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Old August 11, 2009, 09:43 AM
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Originally Posted by EmpanadaRica View Post

I think I understand your reservations about 'pero sin embargo' - we have many of these 'double' uses (i.e. words with similar meanings, placed alongside which always feels a bit redundant to me). Would it be better if I placed ' Aunque' at the beginning of the sentence to avoid this, or could I just leave it out entirely?
What I meant was that your sentence will sound much better either with "pero" or with "sin embargo", but not both.

You can say the same in many ways:

· Los zapatos eran demasiado pequeños pero decidió comprarlos.
· Los zapatos eran demasiado pequeños, sin embargo, decidió comprarlos.
· Aunque los zapatos eran demasiado pequeños, decidió comprarlos.

Originally Posted by EmpanadaRica View Post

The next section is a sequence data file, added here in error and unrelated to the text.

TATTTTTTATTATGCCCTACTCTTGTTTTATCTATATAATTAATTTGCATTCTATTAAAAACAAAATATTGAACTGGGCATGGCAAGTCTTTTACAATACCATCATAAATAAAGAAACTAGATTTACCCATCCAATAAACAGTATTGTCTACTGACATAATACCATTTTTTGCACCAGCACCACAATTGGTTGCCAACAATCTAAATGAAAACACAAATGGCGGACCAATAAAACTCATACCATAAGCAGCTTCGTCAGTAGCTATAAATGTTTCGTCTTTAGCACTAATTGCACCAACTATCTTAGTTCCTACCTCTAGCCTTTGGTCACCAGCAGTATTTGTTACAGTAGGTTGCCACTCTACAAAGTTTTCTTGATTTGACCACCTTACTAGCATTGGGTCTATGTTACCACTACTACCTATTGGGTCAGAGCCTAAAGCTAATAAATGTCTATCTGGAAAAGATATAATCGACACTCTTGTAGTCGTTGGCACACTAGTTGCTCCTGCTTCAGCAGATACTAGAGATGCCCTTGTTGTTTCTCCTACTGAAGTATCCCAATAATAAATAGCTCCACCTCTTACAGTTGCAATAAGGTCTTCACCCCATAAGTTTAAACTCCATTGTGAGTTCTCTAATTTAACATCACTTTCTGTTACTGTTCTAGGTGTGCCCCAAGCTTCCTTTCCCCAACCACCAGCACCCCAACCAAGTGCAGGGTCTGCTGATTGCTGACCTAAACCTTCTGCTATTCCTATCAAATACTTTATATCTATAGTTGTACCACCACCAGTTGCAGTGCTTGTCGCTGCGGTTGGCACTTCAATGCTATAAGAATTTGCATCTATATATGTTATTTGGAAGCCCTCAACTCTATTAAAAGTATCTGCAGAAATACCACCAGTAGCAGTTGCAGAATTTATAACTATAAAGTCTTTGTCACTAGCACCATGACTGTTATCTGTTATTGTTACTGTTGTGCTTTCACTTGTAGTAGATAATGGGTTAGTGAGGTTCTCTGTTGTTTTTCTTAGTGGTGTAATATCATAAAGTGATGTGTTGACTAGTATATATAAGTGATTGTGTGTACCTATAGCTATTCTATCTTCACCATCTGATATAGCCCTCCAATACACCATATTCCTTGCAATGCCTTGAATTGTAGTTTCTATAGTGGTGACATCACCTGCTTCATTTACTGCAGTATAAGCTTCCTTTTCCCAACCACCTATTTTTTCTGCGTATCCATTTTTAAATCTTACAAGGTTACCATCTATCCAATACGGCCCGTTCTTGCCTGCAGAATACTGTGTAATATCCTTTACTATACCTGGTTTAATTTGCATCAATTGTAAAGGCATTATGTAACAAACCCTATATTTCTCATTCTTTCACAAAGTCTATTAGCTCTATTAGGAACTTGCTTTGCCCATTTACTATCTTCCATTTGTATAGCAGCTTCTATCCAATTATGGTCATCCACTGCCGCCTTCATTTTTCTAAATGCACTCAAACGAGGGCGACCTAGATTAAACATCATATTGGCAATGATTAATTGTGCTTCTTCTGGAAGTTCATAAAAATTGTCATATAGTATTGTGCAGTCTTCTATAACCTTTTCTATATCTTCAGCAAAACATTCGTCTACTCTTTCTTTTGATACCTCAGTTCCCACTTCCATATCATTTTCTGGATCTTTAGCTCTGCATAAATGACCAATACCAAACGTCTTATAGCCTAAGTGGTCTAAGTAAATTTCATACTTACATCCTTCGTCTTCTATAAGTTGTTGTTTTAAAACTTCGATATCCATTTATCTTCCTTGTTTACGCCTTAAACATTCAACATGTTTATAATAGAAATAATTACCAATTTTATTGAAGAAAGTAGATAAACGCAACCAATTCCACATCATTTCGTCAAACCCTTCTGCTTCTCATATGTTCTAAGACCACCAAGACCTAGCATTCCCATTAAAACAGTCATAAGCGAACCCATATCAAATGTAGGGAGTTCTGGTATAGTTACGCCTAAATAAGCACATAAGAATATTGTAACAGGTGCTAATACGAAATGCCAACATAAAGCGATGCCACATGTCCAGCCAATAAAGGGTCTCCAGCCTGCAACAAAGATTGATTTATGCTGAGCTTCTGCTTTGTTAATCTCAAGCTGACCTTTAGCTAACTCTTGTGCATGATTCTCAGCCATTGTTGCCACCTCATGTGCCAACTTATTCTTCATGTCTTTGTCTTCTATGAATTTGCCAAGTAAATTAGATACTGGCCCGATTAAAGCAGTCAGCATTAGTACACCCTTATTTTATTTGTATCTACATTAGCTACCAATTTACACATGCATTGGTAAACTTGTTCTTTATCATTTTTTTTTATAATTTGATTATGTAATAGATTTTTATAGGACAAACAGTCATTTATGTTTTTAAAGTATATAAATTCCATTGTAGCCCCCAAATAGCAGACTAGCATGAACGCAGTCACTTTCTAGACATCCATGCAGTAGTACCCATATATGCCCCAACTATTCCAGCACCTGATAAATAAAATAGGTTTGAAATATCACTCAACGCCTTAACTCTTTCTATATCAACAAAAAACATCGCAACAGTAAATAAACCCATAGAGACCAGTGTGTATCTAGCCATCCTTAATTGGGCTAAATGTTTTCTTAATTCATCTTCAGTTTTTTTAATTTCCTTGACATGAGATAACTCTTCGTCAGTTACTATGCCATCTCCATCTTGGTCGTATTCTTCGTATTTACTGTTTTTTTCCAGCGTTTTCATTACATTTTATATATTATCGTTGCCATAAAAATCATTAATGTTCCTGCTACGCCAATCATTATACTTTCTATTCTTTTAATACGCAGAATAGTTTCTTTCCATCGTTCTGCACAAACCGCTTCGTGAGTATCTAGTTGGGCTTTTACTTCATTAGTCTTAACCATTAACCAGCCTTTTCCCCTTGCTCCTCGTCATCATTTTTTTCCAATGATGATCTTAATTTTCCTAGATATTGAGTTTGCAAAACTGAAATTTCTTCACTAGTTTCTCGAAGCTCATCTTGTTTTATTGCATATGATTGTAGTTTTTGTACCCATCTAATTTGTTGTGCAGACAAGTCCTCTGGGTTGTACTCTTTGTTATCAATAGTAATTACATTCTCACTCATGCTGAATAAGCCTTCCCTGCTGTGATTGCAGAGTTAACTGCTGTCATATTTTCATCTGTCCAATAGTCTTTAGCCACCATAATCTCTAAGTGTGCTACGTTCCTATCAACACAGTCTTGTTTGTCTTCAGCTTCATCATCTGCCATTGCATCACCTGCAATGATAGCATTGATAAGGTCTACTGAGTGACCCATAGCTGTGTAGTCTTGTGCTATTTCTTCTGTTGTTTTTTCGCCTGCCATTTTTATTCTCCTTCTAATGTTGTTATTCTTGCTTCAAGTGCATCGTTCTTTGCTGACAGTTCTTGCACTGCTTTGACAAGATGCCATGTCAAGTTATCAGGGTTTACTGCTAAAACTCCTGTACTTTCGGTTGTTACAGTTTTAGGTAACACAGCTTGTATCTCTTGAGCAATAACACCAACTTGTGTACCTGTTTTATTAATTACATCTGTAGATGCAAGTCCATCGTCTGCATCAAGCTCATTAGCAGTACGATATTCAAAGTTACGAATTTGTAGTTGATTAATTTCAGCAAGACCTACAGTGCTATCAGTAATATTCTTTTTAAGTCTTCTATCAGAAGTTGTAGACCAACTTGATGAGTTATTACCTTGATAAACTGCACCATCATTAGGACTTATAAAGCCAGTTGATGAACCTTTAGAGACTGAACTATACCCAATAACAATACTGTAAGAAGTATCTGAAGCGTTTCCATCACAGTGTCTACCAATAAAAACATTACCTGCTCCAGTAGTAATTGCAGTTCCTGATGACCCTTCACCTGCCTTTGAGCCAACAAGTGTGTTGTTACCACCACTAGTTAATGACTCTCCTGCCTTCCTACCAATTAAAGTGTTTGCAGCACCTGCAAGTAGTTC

I'm not quite sure what you meant with the 'para que fuera' versus 'para ser' sorry. I remember one correction about 'para que ' + subjuntivo which I tried to apply here. I am not sure I read or remember the other one, sorry there is a lot of information on this forum.

When your sentence has the same subject, you use "para + infinitive"; when the subject is different, you use "para que".

Cenicienta trató de acostumbrarse a los zapatos para poder bailar con el príncipe.
Here you're always talking about Cenicienta.

(To me, "Cenicienta trató de acostumbrarse a los zapatos para que pudiera bailar con el príncipe" sounds clumsy in Spanish, but Irmamar has quoted the rule that this is not just clumsy but incorrect.)

La abuela le dio dinero a Cenicienta para que (Cenicienta) pudiera comprar sus zapatos.
(Here you're talking about both, grandmother and Cenicienta)
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